Children with ADHD who are naughty have to work many times harder to concentrate on things other kids take for granted. The brain never switches off, so new ideas and thoughts come to them constantly. They are often poor sleepers because of this, and consequently are tired and irritable during the day. They also feel imensely frustrated at not being understood, and this manafests into bad behavior.

The other reason for bad behavior is that all children need attention, but naughty children with ADHD/dyslexia often only receive attention when they are naughty. What incentive do children have to be well behaved when they receive no attention for being good, but get lots of attention for being naughty?

No child likes to be ignored. As a former naughty child, I know for sure that a child will rather be screamed at, smacked, severely reprimanded or punished before they will want to be ignored, yet most parents do not realize this.

All the ADHD and autism literature says the conditions are not due to bad parenting. No the ADHD isn’t due to bad parenting, because it is a neurological condition. But the resulting bad behavior is not helped by parents who use the Stick approach because they don’t know what to do for the best. When a child is screaming or playing up, the first instinctive thing for an adult to do is to reprimand, yell or smack, but that is just adding fuel to the fire.

If I had been praised when good and ignored when bad, I would have had no incentive to be naughty and would have made my parents’ lives much easier. In turn my childhood would have been much easier and happier and I would have been a lot more confident as an adult. I know that’s easier said than done, and it takes a lot of willpower to ignore a naughty child, but many experts including Jo Frost, the Supernanny, have proved that this technique works time and time again.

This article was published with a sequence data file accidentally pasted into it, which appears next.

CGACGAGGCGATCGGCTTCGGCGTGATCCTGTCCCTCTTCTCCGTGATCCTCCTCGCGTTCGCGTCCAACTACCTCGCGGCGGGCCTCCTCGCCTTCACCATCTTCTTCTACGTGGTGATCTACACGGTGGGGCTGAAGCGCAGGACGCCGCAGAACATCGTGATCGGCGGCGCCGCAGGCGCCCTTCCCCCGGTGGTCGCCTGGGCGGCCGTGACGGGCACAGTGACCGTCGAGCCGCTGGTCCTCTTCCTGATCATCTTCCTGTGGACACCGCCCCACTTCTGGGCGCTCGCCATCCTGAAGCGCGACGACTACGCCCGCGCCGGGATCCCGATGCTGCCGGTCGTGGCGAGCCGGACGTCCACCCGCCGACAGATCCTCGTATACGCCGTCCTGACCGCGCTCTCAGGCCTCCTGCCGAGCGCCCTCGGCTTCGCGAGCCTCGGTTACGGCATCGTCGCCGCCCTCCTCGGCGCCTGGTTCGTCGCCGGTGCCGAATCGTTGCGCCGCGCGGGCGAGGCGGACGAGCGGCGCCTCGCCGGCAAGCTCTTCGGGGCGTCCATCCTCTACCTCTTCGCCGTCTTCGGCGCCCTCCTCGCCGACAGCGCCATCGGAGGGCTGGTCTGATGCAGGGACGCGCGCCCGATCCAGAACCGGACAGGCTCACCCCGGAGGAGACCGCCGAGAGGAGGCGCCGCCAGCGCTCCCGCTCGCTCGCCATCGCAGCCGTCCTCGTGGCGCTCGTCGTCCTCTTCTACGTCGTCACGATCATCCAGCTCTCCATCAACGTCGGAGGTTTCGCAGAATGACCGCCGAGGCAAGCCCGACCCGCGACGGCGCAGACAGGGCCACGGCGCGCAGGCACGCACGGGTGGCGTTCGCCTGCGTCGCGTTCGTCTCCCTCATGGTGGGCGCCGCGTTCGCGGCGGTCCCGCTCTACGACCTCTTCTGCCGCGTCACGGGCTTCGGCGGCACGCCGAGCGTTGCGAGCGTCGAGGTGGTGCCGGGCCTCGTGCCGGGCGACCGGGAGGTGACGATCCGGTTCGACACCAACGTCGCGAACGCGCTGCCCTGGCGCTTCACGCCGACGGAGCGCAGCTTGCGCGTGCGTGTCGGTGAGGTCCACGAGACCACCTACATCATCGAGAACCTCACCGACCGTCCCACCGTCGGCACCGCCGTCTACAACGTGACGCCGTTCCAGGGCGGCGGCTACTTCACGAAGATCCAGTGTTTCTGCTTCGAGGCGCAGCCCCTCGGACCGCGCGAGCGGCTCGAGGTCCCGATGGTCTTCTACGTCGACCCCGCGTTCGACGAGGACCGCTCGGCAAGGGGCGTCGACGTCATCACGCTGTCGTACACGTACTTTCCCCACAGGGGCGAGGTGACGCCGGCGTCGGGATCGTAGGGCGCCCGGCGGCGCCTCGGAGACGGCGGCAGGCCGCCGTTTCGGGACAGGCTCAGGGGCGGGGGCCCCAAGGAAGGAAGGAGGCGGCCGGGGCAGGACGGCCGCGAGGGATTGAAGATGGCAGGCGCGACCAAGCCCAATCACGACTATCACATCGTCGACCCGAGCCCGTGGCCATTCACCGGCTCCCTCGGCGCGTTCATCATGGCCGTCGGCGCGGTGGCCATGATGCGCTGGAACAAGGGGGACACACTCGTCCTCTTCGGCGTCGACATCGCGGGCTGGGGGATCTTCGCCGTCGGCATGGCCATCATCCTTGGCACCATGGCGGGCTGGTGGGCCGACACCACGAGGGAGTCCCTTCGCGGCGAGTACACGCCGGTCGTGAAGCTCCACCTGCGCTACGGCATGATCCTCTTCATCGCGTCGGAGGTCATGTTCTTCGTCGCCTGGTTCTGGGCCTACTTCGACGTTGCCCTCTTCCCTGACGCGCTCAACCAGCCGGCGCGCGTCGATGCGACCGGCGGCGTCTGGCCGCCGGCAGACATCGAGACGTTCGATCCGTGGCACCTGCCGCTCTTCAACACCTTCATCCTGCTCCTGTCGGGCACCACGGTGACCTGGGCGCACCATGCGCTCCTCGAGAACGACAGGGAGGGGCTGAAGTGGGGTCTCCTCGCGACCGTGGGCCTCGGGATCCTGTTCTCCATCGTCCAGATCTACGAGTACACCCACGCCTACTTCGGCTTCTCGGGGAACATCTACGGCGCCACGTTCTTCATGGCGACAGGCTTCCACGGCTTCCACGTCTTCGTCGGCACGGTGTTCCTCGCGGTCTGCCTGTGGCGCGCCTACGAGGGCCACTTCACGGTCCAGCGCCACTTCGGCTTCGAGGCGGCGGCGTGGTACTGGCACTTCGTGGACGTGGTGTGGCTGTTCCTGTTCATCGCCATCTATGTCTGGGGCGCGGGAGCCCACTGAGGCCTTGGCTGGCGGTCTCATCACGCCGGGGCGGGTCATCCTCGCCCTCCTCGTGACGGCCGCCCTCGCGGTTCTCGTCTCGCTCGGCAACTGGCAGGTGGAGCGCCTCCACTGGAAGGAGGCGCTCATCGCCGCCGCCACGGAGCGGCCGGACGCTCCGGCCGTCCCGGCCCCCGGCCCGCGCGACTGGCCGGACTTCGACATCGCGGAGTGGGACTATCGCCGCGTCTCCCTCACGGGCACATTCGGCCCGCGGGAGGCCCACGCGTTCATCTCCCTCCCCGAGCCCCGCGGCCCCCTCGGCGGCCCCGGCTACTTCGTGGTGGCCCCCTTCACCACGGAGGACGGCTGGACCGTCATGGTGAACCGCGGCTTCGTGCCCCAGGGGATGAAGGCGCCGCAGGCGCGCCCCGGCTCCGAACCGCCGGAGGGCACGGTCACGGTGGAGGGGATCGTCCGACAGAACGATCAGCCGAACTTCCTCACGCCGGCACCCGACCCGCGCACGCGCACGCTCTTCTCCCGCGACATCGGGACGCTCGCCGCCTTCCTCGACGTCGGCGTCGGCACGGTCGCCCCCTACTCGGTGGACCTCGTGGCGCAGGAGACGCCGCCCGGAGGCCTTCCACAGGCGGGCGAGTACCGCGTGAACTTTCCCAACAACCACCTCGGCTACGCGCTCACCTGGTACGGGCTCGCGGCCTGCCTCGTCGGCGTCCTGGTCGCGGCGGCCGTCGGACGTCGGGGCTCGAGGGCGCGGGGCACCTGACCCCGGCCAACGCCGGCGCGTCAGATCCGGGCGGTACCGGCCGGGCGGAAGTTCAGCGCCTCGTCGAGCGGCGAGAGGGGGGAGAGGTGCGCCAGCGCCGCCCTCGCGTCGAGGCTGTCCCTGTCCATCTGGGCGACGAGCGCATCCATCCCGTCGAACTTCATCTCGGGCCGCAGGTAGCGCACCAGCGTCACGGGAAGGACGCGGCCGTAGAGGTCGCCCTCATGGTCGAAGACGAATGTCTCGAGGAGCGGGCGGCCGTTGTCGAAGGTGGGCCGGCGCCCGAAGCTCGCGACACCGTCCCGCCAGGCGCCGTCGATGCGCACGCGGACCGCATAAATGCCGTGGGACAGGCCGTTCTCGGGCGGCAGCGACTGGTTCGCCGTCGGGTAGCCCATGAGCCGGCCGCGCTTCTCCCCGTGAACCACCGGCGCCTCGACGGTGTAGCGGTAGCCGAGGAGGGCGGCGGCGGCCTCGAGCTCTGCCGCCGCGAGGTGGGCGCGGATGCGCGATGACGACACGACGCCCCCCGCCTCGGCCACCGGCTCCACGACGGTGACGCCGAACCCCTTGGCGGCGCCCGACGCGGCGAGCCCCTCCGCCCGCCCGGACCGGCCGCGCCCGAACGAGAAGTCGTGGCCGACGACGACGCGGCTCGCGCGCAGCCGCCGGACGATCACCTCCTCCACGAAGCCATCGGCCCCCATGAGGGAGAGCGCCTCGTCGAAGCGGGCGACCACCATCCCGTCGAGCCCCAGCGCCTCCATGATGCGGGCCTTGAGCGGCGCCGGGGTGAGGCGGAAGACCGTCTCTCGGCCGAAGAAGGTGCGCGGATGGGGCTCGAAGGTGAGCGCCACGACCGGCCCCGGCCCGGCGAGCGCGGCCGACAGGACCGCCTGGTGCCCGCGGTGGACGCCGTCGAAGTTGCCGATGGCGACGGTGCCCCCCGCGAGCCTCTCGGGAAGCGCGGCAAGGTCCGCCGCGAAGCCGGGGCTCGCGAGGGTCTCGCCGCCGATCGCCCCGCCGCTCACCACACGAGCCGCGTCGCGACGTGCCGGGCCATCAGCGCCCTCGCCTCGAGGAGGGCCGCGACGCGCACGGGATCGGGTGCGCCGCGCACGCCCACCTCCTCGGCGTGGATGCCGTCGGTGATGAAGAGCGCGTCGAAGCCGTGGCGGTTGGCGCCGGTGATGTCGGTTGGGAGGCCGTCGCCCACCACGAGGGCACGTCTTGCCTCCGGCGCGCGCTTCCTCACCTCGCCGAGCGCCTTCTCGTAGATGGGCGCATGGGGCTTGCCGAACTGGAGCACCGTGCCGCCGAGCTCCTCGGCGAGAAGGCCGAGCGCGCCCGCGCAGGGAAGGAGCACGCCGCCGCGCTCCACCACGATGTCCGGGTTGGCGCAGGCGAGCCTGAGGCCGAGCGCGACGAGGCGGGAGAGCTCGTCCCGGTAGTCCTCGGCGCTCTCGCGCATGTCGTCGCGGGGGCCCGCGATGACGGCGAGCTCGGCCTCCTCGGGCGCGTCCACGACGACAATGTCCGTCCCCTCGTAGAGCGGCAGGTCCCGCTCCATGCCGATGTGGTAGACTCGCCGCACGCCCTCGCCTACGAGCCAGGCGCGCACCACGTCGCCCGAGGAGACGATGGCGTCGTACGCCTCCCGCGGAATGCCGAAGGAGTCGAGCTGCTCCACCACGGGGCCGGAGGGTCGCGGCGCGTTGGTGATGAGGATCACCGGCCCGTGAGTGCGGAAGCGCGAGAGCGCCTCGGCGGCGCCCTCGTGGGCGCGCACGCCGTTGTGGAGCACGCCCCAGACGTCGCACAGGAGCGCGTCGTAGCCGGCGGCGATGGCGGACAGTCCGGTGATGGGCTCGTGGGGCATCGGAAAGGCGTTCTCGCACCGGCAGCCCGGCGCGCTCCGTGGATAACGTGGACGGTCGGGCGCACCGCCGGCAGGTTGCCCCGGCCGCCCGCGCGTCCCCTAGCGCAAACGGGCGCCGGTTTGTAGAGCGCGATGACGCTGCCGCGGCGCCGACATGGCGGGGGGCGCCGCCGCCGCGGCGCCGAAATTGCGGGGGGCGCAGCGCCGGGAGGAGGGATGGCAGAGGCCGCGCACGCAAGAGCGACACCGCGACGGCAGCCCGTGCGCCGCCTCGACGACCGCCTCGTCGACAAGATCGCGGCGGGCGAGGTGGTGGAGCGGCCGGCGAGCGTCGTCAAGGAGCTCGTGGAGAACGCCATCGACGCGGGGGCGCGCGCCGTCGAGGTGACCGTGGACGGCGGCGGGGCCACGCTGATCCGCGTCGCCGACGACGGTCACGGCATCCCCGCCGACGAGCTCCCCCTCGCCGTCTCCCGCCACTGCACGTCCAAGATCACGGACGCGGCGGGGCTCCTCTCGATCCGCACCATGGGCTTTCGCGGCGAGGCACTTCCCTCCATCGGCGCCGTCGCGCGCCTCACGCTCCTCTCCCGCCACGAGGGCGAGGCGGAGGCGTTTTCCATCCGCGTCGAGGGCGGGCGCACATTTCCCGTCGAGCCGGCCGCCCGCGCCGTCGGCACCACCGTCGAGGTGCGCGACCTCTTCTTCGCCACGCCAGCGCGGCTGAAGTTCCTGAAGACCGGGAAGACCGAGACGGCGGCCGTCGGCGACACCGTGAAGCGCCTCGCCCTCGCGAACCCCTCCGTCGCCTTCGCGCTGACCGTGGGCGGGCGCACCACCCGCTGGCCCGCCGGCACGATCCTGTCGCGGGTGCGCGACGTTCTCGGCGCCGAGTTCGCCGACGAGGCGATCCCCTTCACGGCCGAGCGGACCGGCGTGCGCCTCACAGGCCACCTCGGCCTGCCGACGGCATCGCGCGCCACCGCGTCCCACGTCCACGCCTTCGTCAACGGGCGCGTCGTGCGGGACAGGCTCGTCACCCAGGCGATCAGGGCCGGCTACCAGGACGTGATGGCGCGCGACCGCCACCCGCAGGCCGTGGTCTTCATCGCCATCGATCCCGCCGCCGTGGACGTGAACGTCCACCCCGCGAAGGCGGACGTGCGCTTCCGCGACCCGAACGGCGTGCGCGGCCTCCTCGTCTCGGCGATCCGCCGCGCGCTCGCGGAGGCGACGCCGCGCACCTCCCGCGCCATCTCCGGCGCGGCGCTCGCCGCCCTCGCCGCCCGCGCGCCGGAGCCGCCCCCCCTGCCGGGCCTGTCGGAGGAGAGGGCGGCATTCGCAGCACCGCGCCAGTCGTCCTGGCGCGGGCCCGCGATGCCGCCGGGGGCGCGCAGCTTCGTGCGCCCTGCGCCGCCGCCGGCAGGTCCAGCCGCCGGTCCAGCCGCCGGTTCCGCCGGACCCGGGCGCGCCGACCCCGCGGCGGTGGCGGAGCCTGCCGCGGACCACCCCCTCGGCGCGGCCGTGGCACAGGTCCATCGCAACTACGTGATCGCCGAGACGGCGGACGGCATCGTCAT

And consistency is the most important thing in ensuring that the child remembers their parents mean business. If a parent fails to stick to a routine of discipline and praise, the child will not take them seriously.

I personally believe all badly behaved people; children and adults, have ADHD or ASD. In the UK in 2001, the TV show The Tonight Show reported that 70% of all British criminals had ADHD, while official figures state that 1 in 20 children have ADHD. If the official statistics say 70% of criminals have ADHD (which is a huge majority already), then what’s to stop the other 30% from having other AS disorders, or undetected ADHD? There must be a strong reason people behave badly. I find it frustrating that most people don’t even think about why criminals do what they do. But with each terrible news story I hear about, while most people are baying for their blood, I always wonder what the criminal had experienced that made them choose that path. Scientists have found brain damage and a history of abuse in many serial killers. Autism/ASD is a form of brain damage.